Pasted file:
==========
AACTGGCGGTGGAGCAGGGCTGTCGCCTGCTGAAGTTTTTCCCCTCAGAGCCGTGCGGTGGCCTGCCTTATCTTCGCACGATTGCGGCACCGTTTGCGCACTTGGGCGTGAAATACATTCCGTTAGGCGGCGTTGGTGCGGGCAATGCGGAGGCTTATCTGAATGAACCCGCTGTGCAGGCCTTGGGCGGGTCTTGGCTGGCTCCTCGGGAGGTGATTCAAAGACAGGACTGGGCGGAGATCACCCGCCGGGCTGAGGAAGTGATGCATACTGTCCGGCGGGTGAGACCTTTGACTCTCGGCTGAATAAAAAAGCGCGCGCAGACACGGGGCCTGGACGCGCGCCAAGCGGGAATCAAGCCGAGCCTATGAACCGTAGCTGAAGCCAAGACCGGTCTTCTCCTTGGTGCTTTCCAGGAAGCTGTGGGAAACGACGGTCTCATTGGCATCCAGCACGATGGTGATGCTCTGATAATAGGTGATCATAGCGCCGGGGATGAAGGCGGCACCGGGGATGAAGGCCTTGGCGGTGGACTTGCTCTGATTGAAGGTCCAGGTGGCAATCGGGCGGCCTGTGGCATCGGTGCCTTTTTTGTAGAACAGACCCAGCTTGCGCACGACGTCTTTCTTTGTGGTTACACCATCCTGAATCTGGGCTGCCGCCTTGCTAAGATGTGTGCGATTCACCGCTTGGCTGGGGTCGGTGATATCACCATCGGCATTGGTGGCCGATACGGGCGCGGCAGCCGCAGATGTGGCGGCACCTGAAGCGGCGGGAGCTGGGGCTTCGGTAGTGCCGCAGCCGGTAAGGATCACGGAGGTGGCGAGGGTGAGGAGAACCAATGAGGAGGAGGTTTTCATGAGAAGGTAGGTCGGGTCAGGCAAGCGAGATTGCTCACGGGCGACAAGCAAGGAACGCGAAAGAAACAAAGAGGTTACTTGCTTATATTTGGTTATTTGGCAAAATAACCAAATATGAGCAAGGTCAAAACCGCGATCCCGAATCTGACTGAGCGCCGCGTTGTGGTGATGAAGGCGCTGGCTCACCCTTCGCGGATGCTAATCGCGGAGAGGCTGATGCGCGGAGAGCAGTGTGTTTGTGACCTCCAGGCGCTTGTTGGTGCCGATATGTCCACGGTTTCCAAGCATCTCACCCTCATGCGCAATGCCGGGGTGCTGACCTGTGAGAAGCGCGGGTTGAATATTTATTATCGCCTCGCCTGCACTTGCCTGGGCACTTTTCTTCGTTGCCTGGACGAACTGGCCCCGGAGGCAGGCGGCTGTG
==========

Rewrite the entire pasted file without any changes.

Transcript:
AACTGGCGGTGGAGCAGGGCTGTCGCCTGCTGAAGTTTTTCCCCTCAGAGCCGTGCGGTGGCCTGCCTTATCTTCGCACGATTGCGGCACCGTTTGCGCACTTGGGCGTGAAATACATTCCGTTAGGCGGCGTTGGTGCGGGCAATGCGGAGGCTTATCTGAATGAACCCGCTGTGCAGGCCTTGGGCGGGTCTTGGCTGGCTCCTCGGGAGGTGATTCAAAGACAGGACTGGGCGGAGATCACCCGCCGGGCTGAGGAAGTGATGCATACTGTCCGGCGGGTGAGACCTTTGACTCTCGGCTGAATAAAAAAGCGCGCGCAGACACGGGGCCTGGACGCGCGCCAAGCGGGAATCAAGCCGAGCCTATGAACCGTAGCTGAAGCCAAGACCGGTCTTCTCCTTGGTGCTTTCCAGGAAGCTGTGGGAAACGACGGTCTCATTGGCATCCAGCACGATGGTGATGCTCTGATAATAGGTGATCATAGCGCCGGGGATGAAGGCGGCACCGGGGATGAAGGCCTTGGCGGTGGACTTGCTCTGATTGAAGGTCCAGGTGGCAATCGGGCGGCCTGTGGCATCGGTGCCTTTTTTGTAGAACAGACCCAGCTTGCGCACGACGTCTTTCTTTGTGGTTACACCATCCTGAATCTGGGCTGCCGCCTTGCTAAGATGTGTGCGATTCACCGCTTGGCTGGGGTCGGTGATATCACCATCGGCATTGGTGGCCGATACGGGCGCGGCAGCCGCAGATGTGGCGGCACCTGAAGCGGCGGGAGCTGGGGCTTCGGTAGTGCCGCAGCCGGTAAGGATCACGGAGGTGGCGAGGGTGAGGAGAACCAATGAGGAGGAGGTTTTCATGAGAAGGTAGGTCGGGTCAGGCAAGCGAGATTGCTCACGGGCGACAAGCAAGGAACGCGAAAGAAACAAAGAGGTTACTTGCTTATATTTGGTTATTTGGCAAAATAACCAAATATGAGCAAGGTCAAAACCGCGATCCCGAATCTGACTGAGCGCCGCGTTGTGGTGATGAAGGCGCTGGCTCACCCTTCGCGGATGCTAATCGCGGAGAGGCTGATGCGCGGAGAGCAGTGTGTTTGTGACCTCCAGGCGCTTGTTGGTGCCGATATGTCCACGGTTTCCAAGCATCTCACCCTCATGCGCAATGCCGGGGTGCTGACCTGTGAGAAGCGCGGGTTGAATATTTATTATCGCCTCGCCTGCACTTGCCTGGGCACTTTTCTTCGTTGCCTGGACGAACTGGCCCCGGAGGCAGGCGGCTGTG